Ask Joey

The questions never seem to get easier in our business, do they? We had to dig back a little bit in our history to see what marketing efforts worked for us when we were a young brand. Obviously, PMQ readers are familiar with our current strategies. La Nova started as a gas station with one pizza oven in 1957, and we remember what it was like to have to cut into our own pockets to market the brand. Hopefully, these ideas will be able to help you grow your market share.

I believe you need to sit back and think about what percentage of sales you are willing to devote to marketing your brand. Our industry averages are between 2 percent and 10 percent. As we all know, when you are fighting for business, no one can afford a 10 percent marketing budget. No chance. So I would like to give you a few ideas of what we used when we were at the 2 percent level or even better, before we spoke of budgets and percentages. Some call it guerilla marketing, others term it as street attack, we feel like it is best to use the term as "going back to the basics".

I think the most consistent idea that has survived the test of time is the door hanging and doing mailbox flyers that most pizzerias do when they start their business. Unfortunately, when we start to get busy and the tills are ringing, we go away from that simple solution to brand strengthening. I constantly talk to operators that say, "We used to go door to door." I am amazed that people get away from it. Even if you take your menu alone, without discounts, and work that strategy in off hours, you will see an impact. You don't have to create a discount to your trade in order for it to be effective. When I order pizza during travel, it is always the business that has the most offerings that gets my business, not the cheapest or most discounted offering. With your full menu, you give yourself the ability to hit a wider market base because they display all of your offerings, not only the deals you are offering at the time.

Another idea, that is a little more time consuming, but effective, is to reach out to your existing customer base. I suggest taking 10 customers that you have done business with that week, and contact them to discuss their satisfaction level. As a reward for their time, an offer of a marginal discount for their time is a nice incentive. Not only will a customer respect your concern for them, but they will not forget your reward for their time. No one likes telemarketers. If you approach them as a concerned business owner, rarely will they be apprehensive about taking a moment to tell you how they feel. You get two benefits for this sacrifice. Not only will you get a real feel for what you need to do to increase customer satisfaction, but also you re-stimulate your existing customer activity. If you give them a dollar off of their next order for their time, you can recycle business.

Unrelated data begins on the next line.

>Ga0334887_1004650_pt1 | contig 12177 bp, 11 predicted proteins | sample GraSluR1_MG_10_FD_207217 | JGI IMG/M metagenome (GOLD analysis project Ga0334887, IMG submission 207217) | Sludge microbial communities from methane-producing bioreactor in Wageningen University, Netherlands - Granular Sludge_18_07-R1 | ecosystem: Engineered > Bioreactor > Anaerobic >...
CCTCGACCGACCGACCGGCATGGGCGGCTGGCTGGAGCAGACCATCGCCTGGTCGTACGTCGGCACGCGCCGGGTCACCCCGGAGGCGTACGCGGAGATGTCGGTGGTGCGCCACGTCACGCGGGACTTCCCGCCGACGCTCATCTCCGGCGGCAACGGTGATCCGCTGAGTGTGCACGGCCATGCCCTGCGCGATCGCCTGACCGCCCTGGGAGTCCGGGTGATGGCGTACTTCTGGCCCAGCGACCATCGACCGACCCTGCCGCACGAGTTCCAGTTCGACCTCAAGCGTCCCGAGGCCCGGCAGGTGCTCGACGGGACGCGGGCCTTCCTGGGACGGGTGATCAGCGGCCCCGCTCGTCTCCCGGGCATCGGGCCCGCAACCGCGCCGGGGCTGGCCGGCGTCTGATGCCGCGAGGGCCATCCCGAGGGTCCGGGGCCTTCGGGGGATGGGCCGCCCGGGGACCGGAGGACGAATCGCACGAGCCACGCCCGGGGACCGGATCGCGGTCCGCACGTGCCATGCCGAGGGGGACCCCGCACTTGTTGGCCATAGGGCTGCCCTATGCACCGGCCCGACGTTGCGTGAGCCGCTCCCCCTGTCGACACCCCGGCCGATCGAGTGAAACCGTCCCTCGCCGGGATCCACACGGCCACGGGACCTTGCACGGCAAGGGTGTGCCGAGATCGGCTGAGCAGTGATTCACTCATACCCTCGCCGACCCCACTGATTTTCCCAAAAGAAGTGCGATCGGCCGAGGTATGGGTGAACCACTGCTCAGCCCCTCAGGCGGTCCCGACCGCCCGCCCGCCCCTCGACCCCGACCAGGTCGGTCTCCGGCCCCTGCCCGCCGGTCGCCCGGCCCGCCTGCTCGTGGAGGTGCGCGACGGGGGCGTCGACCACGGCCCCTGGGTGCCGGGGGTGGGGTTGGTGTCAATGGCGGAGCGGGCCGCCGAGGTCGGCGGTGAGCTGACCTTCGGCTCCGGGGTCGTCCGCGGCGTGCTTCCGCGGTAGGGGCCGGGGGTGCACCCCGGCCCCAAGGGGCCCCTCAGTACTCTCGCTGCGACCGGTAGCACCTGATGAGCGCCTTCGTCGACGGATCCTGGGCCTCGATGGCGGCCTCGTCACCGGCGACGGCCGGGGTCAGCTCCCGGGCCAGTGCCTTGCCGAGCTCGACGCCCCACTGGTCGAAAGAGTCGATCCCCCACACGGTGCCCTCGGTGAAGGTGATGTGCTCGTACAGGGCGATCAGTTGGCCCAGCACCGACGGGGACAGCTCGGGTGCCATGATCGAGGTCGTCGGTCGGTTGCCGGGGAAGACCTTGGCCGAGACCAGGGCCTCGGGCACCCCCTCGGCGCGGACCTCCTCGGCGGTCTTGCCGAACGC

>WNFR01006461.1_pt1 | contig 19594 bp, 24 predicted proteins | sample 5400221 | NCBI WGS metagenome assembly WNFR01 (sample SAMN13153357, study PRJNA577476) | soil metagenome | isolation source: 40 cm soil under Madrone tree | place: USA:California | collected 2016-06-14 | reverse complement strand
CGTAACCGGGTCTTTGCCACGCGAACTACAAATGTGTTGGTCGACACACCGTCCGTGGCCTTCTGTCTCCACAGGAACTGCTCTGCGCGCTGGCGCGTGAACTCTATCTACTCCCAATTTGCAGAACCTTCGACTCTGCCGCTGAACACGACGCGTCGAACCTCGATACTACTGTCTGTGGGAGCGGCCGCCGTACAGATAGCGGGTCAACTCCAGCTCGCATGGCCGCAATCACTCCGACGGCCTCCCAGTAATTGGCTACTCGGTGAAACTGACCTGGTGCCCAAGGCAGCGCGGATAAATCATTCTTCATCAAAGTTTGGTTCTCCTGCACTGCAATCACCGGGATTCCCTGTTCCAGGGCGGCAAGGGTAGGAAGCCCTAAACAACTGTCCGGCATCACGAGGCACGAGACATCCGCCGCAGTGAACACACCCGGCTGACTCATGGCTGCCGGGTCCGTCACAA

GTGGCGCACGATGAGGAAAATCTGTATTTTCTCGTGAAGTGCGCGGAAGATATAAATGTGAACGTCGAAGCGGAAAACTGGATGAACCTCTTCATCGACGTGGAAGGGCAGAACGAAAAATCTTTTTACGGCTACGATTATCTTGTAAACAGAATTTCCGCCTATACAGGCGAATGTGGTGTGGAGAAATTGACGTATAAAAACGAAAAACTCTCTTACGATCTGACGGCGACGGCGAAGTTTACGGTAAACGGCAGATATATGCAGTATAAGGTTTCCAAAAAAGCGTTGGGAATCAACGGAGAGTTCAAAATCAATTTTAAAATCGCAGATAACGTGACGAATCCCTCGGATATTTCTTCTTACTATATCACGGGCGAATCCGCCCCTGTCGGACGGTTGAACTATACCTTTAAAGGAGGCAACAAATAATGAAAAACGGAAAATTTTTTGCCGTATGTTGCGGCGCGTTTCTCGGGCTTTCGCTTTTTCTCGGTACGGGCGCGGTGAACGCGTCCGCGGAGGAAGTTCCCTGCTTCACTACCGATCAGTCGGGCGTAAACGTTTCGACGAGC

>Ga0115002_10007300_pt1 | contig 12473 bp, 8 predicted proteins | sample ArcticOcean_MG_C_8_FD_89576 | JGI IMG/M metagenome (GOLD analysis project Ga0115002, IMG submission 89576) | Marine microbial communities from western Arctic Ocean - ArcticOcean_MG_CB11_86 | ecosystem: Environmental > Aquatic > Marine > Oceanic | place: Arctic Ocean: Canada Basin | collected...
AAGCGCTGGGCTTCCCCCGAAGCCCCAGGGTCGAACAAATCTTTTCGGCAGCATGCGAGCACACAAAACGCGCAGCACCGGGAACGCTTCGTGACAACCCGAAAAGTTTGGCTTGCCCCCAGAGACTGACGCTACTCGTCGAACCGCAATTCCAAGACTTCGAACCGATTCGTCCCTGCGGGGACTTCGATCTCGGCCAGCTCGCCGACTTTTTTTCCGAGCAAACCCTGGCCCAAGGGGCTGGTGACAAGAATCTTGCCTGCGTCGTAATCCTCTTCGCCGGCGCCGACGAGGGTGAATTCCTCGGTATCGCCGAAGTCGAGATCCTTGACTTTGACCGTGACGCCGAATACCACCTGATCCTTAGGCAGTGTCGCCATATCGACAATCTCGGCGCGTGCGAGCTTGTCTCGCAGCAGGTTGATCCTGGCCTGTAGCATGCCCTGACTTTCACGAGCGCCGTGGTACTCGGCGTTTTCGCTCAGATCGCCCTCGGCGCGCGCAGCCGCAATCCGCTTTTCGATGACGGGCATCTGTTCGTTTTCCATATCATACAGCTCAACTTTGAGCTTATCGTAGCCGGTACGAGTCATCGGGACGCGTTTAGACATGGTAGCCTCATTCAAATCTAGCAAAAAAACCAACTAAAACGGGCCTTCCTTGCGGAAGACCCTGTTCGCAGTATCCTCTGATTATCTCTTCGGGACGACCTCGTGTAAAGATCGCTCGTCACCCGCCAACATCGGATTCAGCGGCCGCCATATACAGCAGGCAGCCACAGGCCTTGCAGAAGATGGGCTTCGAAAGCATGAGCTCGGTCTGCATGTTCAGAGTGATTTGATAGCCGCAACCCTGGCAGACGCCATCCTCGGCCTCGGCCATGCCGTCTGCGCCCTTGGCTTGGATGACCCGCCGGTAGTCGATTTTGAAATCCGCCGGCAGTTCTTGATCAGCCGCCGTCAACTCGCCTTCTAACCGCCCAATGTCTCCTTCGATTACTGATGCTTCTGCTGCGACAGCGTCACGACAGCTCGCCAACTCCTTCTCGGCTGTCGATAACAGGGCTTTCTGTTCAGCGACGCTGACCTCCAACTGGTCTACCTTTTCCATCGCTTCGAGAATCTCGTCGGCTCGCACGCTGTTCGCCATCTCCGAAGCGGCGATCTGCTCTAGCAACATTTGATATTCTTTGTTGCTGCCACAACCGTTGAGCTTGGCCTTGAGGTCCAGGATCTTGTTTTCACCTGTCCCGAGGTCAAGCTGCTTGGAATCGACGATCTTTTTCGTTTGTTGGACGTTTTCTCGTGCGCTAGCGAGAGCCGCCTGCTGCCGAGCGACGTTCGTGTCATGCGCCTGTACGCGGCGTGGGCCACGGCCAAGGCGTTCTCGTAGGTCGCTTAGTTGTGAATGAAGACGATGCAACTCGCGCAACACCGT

Lastly, I would like to suggest what we feel at La Nova is an integral part of our low-cost marketing efforts: the suggestive sell. Our phone staff is instructed to always suggest an additional option, or item that the customer on the phone has not asked for. It is a bit of a different system than we see a lot of other pizzerias use. We do not run a deal of the month or a deal of the day. We look at that customers existing order and look for an additional item fit that works for that order. If our customer orders pizza alone, we suggest wings. If the customer orders pizza, wings, and soda, we offer a dessert option. It takes away from the generic feel of the offer, and hopefully lets the customer feel comfortable about the additional item. This takes time to train your staff to effectively administer this system, but when in place, it is a very effective way to increase your ticket average.

I understand each of us deals with different market conditions and staff issues. These are not magic solutions that guarantee growth. They are simple, cost-effective ways that stimulate growth. It always comes down to quality products, great staff, and customer service. Even then, there is no guarantee of success. As always, we want to extend our best wishes for your success and we hope that these ideas can be of assistance to you. Thank you for taking time out to better our industry.

ASK JOEY

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